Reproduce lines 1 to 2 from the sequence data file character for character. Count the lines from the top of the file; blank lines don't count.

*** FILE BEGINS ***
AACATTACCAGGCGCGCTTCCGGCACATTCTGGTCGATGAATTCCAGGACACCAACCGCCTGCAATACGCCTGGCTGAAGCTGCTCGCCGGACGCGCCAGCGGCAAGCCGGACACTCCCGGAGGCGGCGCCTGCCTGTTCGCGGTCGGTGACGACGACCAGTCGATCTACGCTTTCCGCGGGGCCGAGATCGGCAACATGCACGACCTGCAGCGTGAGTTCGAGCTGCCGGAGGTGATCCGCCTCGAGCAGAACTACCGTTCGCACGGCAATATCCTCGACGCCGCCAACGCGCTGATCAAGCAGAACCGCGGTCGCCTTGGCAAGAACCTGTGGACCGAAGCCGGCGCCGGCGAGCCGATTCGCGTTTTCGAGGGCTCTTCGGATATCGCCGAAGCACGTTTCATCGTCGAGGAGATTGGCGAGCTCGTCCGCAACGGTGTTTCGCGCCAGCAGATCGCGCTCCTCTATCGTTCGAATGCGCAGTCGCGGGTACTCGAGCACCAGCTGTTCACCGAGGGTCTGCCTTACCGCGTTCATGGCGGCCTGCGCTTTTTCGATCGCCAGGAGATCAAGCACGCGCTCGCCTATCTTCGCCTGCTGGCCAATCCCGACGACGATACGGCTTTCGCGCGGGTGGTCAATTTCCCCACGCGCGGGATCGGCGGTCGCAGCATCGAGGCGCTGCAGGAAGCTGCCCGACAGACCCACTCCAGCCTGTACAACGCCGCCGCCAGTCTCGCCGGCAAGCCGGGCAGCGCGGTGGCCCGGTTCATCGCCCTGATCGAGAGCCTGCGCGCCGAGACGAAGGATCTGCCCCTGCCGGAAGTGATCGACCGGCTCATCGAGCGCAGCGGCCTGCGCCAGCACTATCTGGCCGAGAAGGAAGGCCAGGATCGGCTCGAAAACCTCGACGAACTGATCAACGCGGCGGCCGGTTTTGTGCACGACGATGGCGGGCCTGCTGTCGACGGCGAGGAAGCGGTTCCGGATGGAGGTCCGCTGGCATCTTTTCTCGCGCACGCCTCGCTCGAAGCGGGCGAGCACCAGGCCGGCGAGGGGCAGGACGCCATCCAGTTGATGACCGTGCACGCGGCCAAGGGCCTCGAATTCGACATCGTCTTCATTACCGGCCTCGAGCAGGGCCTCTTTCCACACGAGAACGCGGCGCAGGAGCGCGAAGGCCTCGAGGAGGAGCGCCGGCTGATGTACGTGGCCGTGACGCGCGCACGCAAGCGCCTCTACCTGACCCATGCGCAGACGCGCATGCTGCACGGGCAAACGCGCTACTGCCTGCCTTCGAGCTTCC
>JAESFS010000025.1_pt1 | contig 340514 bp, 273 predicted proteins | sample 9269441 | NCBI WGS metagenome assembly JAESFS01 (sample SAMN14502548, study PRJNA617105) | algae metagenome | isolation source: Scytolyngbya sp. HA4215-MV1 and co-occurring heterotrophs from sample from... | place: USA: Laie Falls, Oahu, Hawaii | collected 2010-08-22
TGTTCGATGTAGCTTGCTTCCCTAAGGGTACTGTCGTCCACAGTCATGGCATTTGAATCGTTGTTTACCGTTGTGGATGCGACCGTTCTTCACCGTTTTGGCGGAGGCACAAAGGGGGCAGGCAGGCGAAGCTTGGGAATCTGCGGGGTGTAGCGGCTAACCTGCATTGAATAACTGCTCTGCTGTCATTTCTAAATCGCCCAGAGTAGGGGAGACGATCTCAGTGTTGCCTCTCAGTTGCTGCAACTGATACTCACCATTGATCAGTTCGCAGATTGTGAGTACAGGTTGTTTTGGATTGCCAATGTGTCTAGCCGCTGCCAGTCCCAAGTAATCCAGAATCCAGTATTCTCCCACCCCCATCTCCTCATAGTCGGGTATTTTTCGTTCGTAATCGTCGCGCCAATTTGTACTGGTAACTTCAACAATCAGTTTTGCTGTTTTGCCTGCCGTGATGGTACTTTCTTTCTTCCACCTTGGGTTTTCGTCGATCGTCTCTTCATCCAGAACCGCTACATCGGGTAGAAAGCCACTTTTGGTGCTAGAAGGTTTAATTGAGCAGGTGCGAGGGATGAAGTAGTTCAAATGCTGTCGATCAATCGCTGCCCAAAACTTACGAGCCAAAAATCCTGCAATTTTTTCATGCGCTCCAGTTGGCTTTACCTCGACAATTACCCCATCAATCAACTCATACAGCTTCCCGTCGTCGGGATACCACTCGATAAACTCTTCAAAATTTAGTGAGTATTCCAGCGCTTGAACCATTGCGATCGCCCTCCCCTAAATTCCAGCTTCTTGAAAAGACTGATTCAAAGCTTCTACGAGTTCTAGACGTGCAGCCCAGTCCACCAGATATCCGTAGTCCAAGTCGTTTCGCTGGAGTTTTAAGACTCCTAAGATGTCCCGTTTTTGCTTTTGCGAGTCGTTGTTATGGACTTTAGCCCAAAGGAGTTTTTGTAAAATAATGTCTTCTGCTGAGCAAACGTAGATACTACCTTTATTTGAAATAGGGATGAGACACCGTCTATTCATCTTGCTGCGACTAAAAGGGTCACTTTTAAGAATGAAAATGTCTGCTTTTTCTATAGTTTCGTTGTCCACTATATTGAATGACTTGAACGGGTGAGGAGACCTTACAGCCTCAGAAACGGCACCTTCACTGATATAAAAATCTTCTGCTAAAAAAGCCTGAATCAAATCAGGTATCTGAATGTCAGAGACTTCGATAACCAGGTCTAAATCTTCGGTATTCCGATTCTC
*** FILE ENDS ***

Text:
AACATTACCAGGCGCGCTTCCGGCACATTCTGGTCGATGAATTCCAGGACACCAACCGCCTGCAATACGCCTGGCTGAAGCTGCTCGCCGGACGCGCCAGCGGCAAGCCGGACACTCCCGGAGGCGGCGCCTGCCTGTTCGCGGTCGGTGACGACGACCAGTCGATCTACGCTTTCCGCGGGGCCGAGATCGGCAACATGCACGACCTGCAGCGTGAGTTCGAGCTGCCGGAGGTGATCCGCCTCGAGCAGAACTACCGTTCGCACGGCAATATCCTCGACGCCGCCAACGCGCTGATCAAGCAGAACCGCGGTCGCCTTGGCAAGAACCTGTGGACCGAAGCCGGCGCCGGCGAGCCGATTCGCGTTTTCGAGGGCTCTTCGGATATCGCCGAAGCACGTTTCATCGTCGAGGAGATTGGCGAGCTCGTCCGCAACGGTGTTTCGCGCCAGCAGATCGCGCTCCTCTATCGTTCGAATGCGCAGTCGCGGGTACTCGAGCACCAGCTGTTCACCGAGGGTCTGCCTTACCGCGTTCATGGCGGCCTGCGCTTTTTCGATCGCCAGGAGATCAAGCACGCGCTCGCCTATCTTCGCCTGCTGGCCAATCCCGACGACGATACGGCTTTCGCGCGGGTGGTCAATTTCCCCACGCGCGGGATCGGCGGTCGCAGCATCGAGGCGCTGCAGGAAGCTGCCCGACAGACCCACTCCAGCCTGTACAACGCCGCCGCCAGTCTCGCCGGCAAGCCGGGCAGCGCGGTGGCCCGGTTCATCGCCCTGATCGAGAGCCTGCGCGCCGAGACGAAGGATCTGCCCCTGCCGGAAGTGATCGACCGGCTCATCGAGCGCAGCGGCCTGCGCCAGCACTATCTGGCCGAGAAGGAAGGCCAGGATCGGCTCGAAAACCTCGACGAACTGATCAACGCGGCGGCCGGTTTTGTGCACGACGATGGCGGGCCTGCTGTCGACGGCGAGGAAGCGGTTCCGGATGGAGGTCCGCTGGCATCTTTTCTCGCGCACGCCTCGCTCGAAGCGGGCGAGCACCAGGCCGGCGAGGGGCAGGACGCCATCCAGTTGATGACCGTGCACGCGGCCAAGGGCCTCGAATTCGACATCGTCTTCATTACCGGCCTCGAGCAGGGCCTCTTTCCACACGAGAACGCGGCGCAGGAGCGCGAAGGCCTCGAGGAGGAGCGCCGGCTGATGTACGTGGCCGTGACGCGCGCACGCAAGCGCCTCTACCTGACCCATGCGCAGACGCGCATGCTGCACGGGCAAACGCGCTACTGCCTGCCTTCGAGCTTCC
>JAESFS010000025.1_pt1 | contig 340514 bp, 273 predicted proteins | sample 9269441 | NCBI WGS metagenome assembly JAESFS01 (sample SAMN14502548, study PRJNA617105) | algae metagenome | isolation source: Scytolyngbya sp. HA4215-MV1 and co-occurring heterotrophs from sample from... | place: USA: Laie Falls, Oahu, Hawaii | collected 2010-08-22